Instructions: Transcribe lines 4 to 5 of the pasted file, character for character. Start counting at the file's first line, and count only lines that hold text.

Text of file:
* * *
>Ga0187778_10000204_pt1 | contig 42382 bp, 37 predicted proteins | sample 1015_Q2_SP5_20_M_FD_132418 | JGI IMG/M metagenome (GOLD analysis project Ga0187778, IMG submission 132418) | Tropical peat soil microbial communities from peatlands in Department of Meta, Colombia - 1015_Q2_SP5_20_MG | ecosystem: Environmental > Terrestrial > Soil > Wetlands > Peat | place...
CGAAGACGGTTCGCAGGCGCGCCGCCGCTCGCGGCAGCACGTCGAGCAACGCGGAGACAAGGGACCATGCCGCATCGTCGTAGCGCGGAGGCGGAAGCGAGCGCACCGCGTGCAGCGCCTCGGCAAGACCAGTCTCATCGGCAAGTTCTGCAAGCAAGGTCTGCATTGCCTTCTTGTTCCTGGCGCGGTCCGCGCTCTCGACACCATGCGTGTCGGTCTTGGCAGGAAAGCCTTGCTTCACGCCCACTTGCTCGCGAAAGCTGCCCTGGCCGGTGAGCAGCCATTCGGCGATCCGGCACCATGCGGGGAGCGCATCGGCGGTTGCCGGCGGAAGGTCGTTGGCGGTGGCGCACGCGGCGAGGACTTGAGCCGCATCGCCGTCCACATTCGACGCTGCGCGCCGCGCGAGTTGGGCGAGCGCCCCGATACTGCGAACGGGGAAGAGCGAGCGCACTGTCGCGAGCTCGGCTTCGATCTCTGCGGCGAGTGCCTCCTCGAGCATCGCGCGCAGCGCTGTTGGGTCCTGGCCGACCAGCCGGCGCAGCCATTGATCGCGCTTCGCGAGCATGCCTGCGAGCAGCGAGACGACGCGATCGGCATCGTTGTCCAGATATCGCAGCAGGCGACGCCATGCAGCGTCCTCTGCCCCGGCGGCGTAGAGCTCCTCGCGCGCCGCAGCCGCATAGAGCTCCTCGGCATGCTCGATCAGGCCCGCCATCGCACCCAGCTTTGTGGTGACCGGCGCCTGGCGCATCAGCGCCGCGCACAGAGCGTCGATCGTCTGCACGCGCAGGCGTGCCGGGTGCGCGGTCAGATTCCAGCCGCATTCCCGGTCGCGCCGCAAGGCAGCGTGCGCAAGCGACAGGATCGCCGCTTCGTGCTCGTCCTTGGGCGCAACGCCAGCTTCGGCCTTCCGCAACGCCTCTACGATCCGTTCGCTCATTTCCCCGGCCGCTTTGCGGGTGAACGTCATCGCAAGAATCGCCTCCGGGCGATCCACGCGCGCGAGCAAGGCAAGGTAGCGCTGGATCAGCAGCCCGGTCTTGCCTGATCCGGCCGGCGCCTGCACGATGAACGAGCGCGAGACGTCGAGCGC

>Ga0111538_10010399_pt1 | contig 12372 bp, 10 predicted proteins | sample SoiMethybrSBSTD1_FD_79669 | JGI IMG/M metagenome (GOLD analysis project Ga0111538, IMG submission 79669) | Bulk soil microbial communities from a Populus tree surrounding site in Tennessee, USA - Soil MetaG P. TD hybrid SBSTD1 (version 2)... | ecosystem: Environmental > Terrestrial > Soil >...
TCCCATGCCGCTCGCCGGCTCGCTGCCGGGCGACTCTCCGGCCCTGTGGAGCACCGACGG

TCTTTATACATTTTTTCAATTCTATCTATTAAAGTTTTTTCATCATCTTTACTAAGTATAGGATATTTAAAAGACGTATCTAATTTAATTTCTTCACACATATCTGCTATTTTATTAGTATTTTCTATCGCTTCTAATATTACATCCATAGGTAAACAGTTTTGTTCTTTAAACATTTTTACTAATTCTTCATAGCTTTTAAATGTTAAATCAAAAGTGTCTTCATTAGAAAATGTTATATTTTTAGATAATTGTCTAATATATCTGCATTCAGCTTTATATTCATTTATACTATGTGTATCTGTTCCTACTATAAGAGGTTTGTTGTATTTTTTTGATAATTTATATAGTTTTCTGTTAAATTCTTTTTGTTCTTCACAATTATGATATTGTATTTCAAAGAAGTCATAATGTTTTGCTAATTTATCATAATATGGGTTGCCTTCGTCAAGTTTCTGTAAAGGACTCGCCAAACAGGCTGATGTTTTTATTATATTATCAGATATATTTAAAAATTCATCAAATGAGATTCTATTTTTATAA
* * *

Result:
TCCCATGCCGCTCGCCGGCTCGCTGCCGGGCGACTCTCCGGCCCTGTGGAGCACCGACGG

TCTTTATACATTTTTTCAATTCTATCTATTAAAGTTTTTTCATCATCTTTACTAAGTATAGGATATTTAAAAGACGTATCTAATTTAATTTCTTCACACATATCTGCTATTTTATTAGTATTTTCTATCGCTTCTAATATTACATCCATAGGTAAACAGTTTTGTTCTTTAAACATTTTTACTAATTCTTCATAGCTTTTAAATGTTAAATCAAAAGTGTCTTCATTAGAAAATGTTATATTTTTAGATAATTGTCTAATATATCTGCATTCAGCTTTATATTCATTTATACTATGTGTATCTGTTCCTACTATAAGAGGTTTGTTGTATTTTTTTGATAATTTATATAGTTTTCTGTTAAATTCTTTTTGTTCTTCACAATTATGATATTGTATTTCAAAGAAGTCATAATGTTTTGCTAATTTATCATAATATGGGTTGCCTTCGTCAAGTTTCTGTAAAGGACTCGCCAAACAGGCTGATGTTTTTATTATATTATCAGATATATTTAAAAATTCATCAAATGAGATTCTATTTTTATAA